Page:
Prof.Ghrist at his best!

Screenshot from 2017-07-28 10:55:27

To understand why this is true, we must start with the Fundamental Theorem of Vector calculus. If F  is a conservative field ( i.e F = \nabla \phi  ), then

\int\limits_{A}^{B} F.dr = \int\limits_{A}^{B} \nabla\phi .dr = \phi_{A} - \phi_{B}

What this means is that the value is dependent only on the initial and final positions. The path that you take to get from A to B is not important.

Screenshot from 2017-07-28 11:29:46

Now if the path of integration is a closed loop, then points A and B are the same, and therefore:

\int\limits_{A}^{A} F.dr = \int\limits_{A}^{A} \nabla\phi .dr = \phi_{1} - \phi_{1} = 0

Now that we are clear about this, according to Stokes theorem the same integral for a closed region can be represented in another form:

\int_{C} F.dr = \int\int_{A} (\nabla X F) .\vec{n} dA  = 0

From this we get that Curl = \nabla X F = 0 for a conservative field (i.e F = \nabla \phi ). Therefore when a conservative field is operated on by a curl operator (\nabla X ), it yields 0.

Bravo Prof.Ghrist! Beautifully said 😀

 

How to visualize Flux ?

Sometime ago I was asked how to visualize Flux in the context of Gauss law.

\int\int_{S} {\bf E. \vec{n}} dS  = \frac{q}{\epsilon}

I believe one of the primary reasons why people get thrown away by this idea of flux is due to that double integral sign. And when explained what that integral meant, a lot of people felt at ease.

What is Flux ?

Flux is a measure of how much stuff is entering or leaving a surface.

What does the Integral mean ?

\int\int_{S} {\bf E. \vec{n}} dS 

Why is the above integral a representation of Flux?

To understand why let’s take the example where you know the electric field and want to find the flux across a sphere. How would you go about finding that ?

Well lets start with a cube and wrap it around the charge and calculate the stuff coming in and out of each surface of this cube. This won’t give the actual value but an approximate.

cube.GIF

Flux \approx Flux_{face-1} + Flux_{face-2} + \hdots + Flux_{face-6}

Flux \approx E_{1} \Delta S + E_{2} \Delta S + \hdots + E_{6} \Delta S

Flux \approx \sum\limits_{i=1}^{6} {\bf E.\vec{n}} \Delta S

where \Delta S is the area of the surface.

 

Vol 0, No 0

Now to find a better approximate, you can move from a cube to higher dimensions. And as a result we will get better and better approximates for the Flux.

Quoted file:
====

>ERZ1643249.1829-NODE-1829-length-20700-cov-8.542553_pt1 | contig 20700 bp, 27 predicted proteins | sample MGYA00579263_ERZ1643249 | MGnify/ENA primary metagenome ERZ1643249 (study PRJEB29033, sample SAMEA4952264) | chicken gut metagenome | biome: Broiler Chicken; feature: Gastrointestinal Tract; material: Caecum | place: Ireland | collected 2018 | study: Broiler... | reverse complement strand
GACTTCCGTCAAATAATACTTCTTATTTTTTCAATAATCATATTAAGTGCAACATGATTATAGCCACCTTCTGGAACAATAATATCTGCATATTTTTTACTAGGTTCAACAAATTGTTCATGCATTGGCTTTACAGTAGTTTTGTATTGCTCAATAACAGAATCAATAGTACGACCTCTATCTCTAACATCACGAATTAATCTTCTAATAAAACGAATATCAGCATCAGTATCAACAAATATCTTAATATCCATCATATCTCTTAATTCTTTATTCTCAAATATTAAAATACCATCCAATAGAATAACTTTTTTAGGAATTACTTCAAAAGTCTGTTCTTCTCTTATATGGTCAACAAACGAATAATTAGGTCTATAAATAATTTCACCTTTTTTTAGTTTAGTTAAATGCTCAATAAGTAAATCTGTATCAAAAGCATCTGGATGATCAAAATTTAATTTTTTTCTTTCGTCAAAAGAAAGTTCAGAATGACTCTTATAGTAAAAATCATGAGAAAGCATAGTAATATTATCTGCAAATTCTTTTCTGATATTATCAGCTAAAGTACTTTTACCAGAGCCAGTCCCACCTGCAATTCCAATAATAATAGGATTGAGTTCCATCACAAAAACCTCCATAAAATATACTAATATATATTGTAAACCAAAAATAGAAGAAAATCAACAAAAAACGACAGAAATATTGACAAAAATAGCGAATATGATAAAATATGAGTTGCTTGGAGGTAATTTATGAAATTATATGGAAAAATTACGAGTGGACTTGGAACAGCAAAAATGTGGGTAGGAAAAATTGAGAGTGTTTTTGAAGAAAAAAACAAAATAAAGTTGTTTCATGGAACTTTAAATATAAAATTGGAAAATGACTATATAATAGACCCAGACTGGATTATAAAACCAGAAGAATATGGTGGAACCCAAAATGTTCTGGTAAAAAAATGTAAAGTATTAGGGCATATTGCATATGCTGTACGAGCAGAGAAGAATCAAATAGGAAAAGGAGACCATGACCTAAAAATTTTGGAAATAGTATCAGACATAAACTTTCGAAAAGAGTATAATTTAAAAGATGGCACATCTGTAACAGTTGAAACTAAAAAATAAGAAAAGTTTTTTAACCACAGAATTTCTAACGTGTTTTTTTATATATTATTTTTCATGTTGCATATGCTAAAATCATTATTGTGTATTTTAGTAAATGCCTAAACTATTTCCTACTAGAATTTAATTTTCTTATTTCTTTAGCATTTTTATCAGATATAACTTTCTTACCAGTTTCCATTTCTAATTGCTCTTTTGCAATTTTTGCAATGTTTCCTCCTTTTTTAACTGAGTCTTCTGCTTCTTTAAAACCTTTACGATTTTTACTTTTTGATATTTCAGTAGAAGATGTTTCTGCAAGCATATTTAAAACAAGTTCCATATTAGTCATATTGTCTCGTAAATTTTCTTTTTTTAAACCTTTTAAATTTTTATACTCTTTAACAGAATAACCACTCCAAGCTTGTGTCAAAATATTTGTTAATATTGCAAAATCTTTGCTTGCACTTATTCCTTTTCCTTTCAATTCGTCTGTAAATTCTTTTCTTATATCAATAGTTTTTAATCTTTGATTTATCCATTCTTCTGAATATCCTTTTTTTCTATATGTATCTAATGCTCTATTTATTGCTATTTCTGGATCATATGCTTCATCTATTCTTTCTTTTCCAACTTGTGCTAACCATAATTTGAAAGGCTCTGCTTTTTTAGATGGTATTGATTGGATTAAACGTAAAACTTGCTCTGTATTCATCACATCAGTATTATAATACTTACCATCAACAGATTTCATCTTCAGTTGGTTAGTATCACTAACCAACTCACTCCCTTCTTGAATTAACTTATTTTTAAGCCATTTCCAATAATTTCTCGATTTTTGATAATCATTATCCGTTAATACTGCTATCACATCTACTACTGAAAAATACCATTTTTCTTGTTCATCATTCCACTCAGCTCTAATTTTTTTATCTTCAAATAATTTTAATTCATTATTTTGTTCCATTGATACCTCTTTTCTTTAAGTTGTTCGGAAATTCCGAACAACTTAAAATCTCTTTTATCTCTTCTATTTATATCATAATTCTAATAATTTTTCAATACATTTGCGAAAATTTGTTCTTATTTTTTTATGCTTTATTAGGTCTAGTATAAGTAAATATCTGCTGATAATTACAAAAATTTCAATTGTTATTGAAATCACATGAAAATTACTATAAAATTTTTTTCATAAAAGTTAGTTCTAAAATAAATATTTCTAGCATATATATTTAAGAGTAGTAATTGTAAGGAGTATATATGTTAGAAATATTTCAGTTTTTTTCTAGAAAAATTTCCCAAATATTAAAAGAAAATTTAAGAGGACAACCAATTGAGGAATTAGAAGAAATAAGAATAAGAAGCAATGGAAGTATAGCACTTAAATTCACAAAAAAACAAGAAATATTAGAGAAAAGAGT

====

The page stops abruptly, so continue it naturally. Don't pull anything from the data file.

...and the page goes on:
Flux \approx \sum\limits_{i=1}^{N} {\bf E.\vec{n}} \Delta S

where N is the number of surface elements.

But is imperial to note that as we increase the number of surface elements, the surface area must also decrease for better approximation.

59076-spheres

And this approximation for the flux becomes the actual value when the area of the surface elements tends to 0 i.e

Flux  = \sum\limits_{i=1}^{N} {\bf E.\vec{n}} \Delta S as \Delta S \to 0 N \to \infty

This is what is written out as an Integral as :

Flux = \int\int_{S} {\bf E. \vec{n}} dS 

Now although in this post we have laid emphasis on the surface being a sphere, in theory it can be closed or even open. This analysis would be valid at all times.

 

 

On the direction of the cross product of vectors

One of my math professors always told me:

Understand the concept and not the definition

A lot of times I have fallen into this pitfall where I seem to completely understand how to methodically do something without actually comprehending what it means. And only after several years after I first encountered the notion of cross products did I actually understand what they really meant. When I did, it was purely ecstatic!

 

Why on earth is the direction of cross product orthogonal ? Like seriously…

I mean this is one of the burning questions regarding the cross product and yet for some reason, textbooks don’t get to the bottom of this. One way to think about this is :

It is modeling a real life scenario!!

The scenario being :

When you try to twist a screw (clockwise screws being the convention) inside a block in the clockwise direction like so, the nail moves down and vice versa.

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i.e When you move from the screw from u to v, then the direction of the cross product denotes the direction the screw will move.

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That’s why the direction of the cross product is orthogonal. It’s really that simple!

 

Another perspective

Now that you get a physical feel for the direction of the cross product, there is another way of looking at the direction too:

Displacement is a vector. Velocity is a vector. Acceleration is a vector. As you might expect, angular displacement, angular velocity, and angular acceleration are all vectors, too.

But which way do they point ?

crossproduct

Let’s take a rolling tire. The velocity vector of every point in the tire is pointed in every other direction. BUT every point on a rolling tire has to have the same angular velocity – Magnitude and Direction.

How can we possibly assign a direction to the angular velocity ?

cross-product-simple

Well, the only way to ensure that the direction of the angular velocity is the same for every point is to make the direction of the angular velocity perpendicular to the plane of the tire.
Problem solved!